The two timber-framed bays of the east wing with a crownpost roof have been dendrochronologically dated to 1505. At that date the Manor of Norbury, which included Nutfield, was owned by Elizabeth Twynyho who lived in Gloucestershire and this structure was built on the village green. There is speculation that this structure may have originated as a market hall.
The west wing was attached to this structure about the middle of the C17, comprising a three bay lobby entrance house with two back-to-back fireplaces.
In 1773 Elizabeth Brooke occupied the King's Head (the name of the establishment seems to have changed with the monarch) and also owed rent of five shillings per annum for a wheelwright's shop upon the waste near the King's Head.
The south front of the building is shown in a watercolour by the artist John Hassell of 1825 and at that date it is shown as a stone building with end quoins, a roof possibly clad in Horsham stone slabs, tripartite casement windows, a wooden gabled porch to the west wing and an additional entrance facing west in the east wing. At that date the adjoining wheelwright's shop is also shown.
In 1843 Nutfield Tithe Map describes it as a House, Buildings and Garden, owned by Thomas Budgen and occupied by John Brown. The little green in front is also shown on the map.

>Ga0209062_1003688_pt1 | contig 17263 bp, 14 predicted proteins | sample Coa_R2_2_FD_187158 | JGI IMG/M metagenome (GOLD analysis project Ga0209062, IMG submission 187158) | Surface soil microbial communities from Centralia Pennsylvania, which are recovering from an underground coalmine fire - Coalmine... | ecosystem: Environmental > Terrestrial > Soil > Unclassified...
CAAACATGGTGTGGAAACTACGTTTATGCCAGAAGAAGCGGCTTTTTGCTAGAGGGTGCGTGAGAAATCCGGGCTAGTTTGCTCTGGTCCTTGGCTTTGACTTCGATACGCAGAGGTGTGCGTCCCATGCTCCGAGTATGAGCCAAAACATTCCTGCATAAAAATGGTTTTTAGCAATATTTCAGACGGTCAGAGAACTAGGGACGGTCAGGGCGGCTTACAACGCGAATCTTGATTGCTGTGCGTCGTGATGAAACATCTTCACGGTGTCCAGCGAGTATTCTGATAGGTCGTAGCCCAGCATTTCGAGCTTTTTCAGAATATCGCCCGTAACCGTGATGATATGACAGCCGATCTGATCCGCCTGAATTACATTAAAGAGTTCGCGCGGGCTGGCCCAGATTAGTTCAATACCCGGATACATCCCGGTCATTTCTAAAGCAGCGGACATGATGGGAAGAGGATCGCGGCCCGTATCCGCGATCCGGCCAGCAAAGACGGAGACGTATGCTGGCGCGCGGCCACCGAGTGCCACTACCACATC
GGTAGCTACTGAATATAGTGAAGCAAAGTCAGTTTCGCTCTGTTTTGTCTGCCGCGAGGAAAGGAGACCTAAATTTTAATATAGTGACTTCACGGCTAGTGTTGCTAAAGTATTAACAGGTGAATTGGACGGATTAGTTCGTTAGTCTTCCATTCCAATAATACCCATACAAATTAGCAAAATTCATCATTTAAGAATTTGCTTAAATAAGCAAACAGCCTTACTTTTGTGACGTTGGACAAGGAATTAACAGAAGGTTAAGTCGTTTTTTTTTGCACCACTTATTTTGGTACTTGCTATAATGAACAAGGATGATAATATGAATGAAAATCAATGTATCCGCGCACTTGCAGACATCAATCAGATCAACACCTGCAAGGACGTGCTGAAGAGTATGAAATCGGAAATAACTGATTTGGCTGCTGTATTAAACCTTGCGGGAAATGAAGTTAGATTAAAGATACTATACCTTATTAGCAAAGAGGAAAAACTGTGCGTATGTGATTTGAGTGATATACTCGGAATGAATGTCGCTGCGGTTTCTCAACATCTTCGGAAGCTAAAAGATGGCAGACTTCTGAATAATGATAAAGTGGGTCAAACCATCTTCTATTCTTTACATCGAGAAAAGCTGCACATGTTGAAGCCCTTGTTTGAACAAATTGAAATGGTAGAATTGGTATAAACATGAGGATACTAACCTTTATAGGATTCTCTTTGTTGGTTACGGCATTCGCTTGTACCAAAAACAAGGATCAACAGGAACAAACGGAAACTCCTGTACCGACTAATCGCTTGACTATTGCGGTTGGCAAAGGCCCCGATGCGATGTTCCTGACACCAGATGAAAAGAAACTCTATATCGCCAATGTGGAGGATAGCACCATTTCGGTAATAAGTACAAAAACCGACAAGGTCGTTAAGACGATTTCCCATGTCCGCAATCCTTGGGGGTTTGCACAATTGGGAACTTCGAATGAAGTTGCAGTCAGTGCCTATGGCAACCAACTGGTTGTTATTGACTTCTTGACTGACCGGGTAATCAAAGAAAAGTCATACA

In 1849 it is mentioned in the will of Anthony Harman who had brought the Crown, Nutfield in 1803, was the owner of a brewery in High Street Croydon from 1798 and appeared to own about thirty houses.
The building is shown on the 1870 25 inch Ordnance Survey Map, and subsequent editions, as the Queen's Head Public House with its current footprint and a number of outbuildings.
In the late C19 the building had tile-hanging added to the first floor of the east wing, applied close-studding was added to the east gable and upper floor of the west wing, a gabled dormer was added as was a projecting gabled extension and a gabled porch with decorative framing to the west wing.
The Queens Head public house is listed at Grade II for the following principal reasons:
* Date: dendrochronological dating has shown that the east wing was erected circa 1505 and the west wing is C17 not C16;
* Building type: the east wing was possibly originally a market hall or a solar wing, the west wing was formerly a farmhouse or alehouse;
* Interiors: original internal features include a crownpost, an early wooden mullioned window, winder stairs and plank doors.
Source links go to a search for the specified title at Amazon. Availability of the title is dependent on current publication status. You may also want to check AbeBooks, particularly for older titles.
Other nearby listed buildings